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Monday August 12, 2013- Tok to Destruction Bay

Holy smoke! We woke up to forest fire smoke everywhere; glad we were planning to leave today. We packed up and headed over to the Tosoro for diesel and gas. Some firefighters drove in for gas so Bob went over and asked them where the fire was. Everywhere! The one in Fairbanks is still going, there was one in Dot Lake and another really big one in Delta Junction,  both just north of Tok and several of the previous fires, which had been put out, have re-ignited. Most fires in Alaska are caused by lightening. Lightening, even when there is no rain. Since it has not rained in the interior, the fires are re-igniting. What happens is there is the bottom layer of permafrost. Then moss grows over the permafrost and sparks get into the moss. The sparks smolder,  just sitting there under the moss and eventually re-ignite the moss, when the weather is so dry. Sometimes they are even there all winter, under the snow! The picture is in Tok, but it was much worse later…

Tok with forest fire smoke

We drove south out of Tok on the Alaska Hwy.. We had no idea how far the smoke was going to continue. We could see a light pink color in the smoke to the southwest, so we thought there might be a fire there. The smoke would get thicker and thinner. Sometimes we could only see the trees directly on the side of the road. It was too bad, as Mileposts was listing all sorts of beautiful scenery off to the east and west. 

We did one very quick stop for a potty break and continued on as fast as we could drive, which was only 45 mph, with some areas of 35 mph, depending upon the frost heaves and pot holes. I drove from here to after lunch.

We finally made it the 93 miles to the Canadian border. We stopped to take pictures. Just as we were leaving, some other motor homes drove in from the south. We asked the folks how long the smoke continued. It was only another 24 miles in Beaver Creek.

Below, is our good-bye to Alaska. Except we will be visiting the panhandle.

Welcome to Alaska signe as we were leaving Alaska

International boundry Canada and Alaska

Above is the ceremonial boundary. Below is the actual boundary.

International Boundry

Welcom to Yukon sign with forest fire smoke in background

Bob and the dogs are in Canada and I am still in Alaska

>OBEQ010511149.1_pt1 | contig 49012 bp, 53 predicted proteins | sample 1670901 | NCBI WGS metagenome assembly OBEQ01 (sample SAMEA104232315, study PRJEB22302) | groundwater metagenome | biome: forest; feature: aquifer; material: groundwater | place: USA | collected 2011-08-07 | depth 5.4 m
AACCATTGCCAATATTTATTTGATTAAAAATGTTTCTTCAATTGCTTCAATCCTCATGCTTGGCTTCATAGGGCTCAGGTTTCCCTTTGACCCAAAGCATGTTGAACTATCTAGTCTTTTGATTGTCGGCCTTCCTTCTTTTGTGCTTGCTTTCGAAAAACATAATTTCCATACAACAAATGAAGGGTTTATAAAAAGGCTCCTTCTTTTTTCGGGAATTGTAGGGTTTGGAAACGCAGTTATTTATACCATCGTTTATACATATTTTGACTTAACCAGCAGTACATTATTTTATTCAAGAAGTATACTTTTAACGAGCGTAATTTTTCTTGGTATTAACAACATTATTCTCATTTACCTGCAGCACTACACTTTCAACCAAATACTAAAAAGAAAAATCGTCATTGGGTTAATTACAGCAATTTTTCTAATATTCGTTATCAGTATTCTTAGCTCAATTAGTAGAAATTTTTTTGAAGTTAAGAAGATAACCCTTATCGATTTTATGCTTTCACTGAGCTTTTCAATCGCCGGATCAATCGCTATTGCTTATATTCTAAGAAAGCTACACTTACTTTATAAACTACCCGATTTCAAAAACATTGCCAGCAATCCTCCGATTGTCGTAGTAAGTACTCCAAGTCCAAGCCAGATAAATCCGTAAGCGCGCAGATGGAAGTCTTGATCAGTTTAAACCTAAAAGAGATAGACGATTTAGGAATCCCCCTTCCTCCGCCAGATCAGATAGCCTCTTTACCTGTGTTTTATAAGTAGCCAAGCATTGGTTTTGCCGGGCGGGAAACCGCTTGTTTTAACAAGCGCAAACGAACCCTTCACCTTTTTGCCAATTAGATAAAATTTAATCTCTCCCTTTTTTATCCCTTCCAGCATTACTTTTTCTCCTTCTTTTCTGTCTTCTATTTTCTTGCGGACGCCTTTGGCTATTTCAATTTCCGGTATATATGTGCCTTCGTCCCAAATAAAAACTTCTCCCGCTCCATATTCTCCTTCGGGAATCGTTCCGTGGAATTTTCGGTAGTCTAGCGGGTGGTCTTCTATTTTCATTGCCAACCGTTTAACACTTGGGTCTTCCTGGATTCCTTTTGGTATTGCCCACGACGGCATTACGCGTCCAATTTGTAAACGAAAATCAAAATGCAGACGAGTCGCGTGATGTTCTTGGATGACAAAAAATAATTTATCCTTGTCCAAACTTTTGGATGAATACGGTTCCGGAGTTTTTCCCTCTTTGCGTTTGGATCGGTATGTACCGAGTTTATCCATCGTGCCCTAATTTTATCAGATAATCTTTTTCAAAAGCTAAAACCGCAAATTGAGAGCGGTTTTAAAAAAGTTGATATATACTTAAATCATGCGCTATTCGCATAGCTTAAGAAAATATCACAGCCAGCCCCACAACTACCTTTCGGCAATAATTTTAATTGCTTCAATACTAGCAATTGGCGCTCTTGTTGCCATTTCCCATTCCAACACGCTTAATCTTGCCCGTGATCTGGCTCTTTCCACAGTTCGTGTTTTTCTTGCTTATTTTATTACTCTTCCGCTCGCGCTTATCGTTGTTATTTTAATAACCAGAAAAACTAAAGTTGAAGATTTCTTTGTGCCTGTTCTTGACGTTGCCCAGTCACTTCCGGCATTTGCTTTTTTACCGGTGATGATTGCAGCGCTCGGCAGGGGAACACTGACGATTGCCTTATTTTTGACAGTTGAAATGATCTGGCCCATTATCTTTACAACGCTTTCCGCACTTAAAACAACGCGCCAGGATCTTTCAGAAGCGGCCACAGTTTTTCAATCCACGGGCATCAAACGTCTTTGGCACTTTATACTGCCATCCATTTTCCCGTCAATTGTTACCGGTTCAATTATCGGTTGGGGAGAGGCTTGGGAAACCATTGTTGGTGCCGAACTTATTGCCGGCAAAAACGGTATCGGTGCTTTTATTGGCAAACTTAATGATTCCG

Above, Bob and the dogs are in Canada and I am still in the US!

The US customs is at the border, but the Canadian customs is located 22 miles into Canada, just before Beaver Creek.  That was 22 very long miles! Right at the border, on the Canadian side, there was construction for 22 km/14 miles. So much for washing the motor home and car the other day!

We waited 45 minutes in line at customs. This time they did  ask about pets. The guy asked if they were up to date on their rabies vaccination. When I said yes, I asked if he wanted to see the vaccination forms. Nope! He just asked the rest of the questions, liquor, guns, other folks traveling with us and where we were going. We went right through. We had been watching the folks ahead of us and they had pulled over two separate trailers but skipped a 5th wheel and us. One km into Canada there was a rest area, so we stopped for lunch.

The air cleared in Beaver Creek, but the road became worse. When you hear about how awful the roads are on the trip to Alaska, this is the area that they are talking about.

According to Yukon Transportation, the Alaska Hwy is built on glacial silt, which is not a good foundation for roads. As everywhere, when it warms, it liquefies.  Then it freezes and melts, causing pot holes and frost heaves. Both the Americans and the Canadians are doing testing to try to mitigate this issue. We passed some of the ways they are trying to maintain the permafrost so that it will not liquefy and then re-freeze. On the sides of the road, in the US and Canada, they had pipes coming out of the road, with vents on top. We certainly hope these tests are successful, as you can tell when the road is not built on permafrost. We could sail along at 55 mph. The rest of the time it was 35-45 mph, or even slower.

Since we had to drive so slow, and we lost an hour when we entered Canada, we arrived at our destination for the night, Congdon Creek Provincial Park at 5PM. A very long day for us! We do not usually travel this long( time wise), for a total of 251 miles.

We pulled into the first site we came to which was flat and on the lake. Here is the view out the front of the motor home! We parked, set up and went to pay, as it was self-registration $12/night. At that point, we realized that we were in a double site, taking up the whole site! Oh well, we were too tired to move, and the site is pretty narrow for two vehicles!

Below are pictures from the motor home, overlooking Lake Kluane.

View from campsite 3 Congdon Creek Campground Destruction Bay YT

View from motor home in Congdon Creek park

View from campsite Congdon Campground Destruction Bay YT

We BBQ’d dinner, read our books out by the lake for awhile, then came in and watched Flash Gordon on DVD.  A lousy movie! We had purchased a DVD with ‘action films’ which we had been watching. That was not great either, although some were better than others. This is a SciFi DVD with four movies on it. This movie was worse than the other ones! Hopefully the other 3 movies on the DVD are better than this one.

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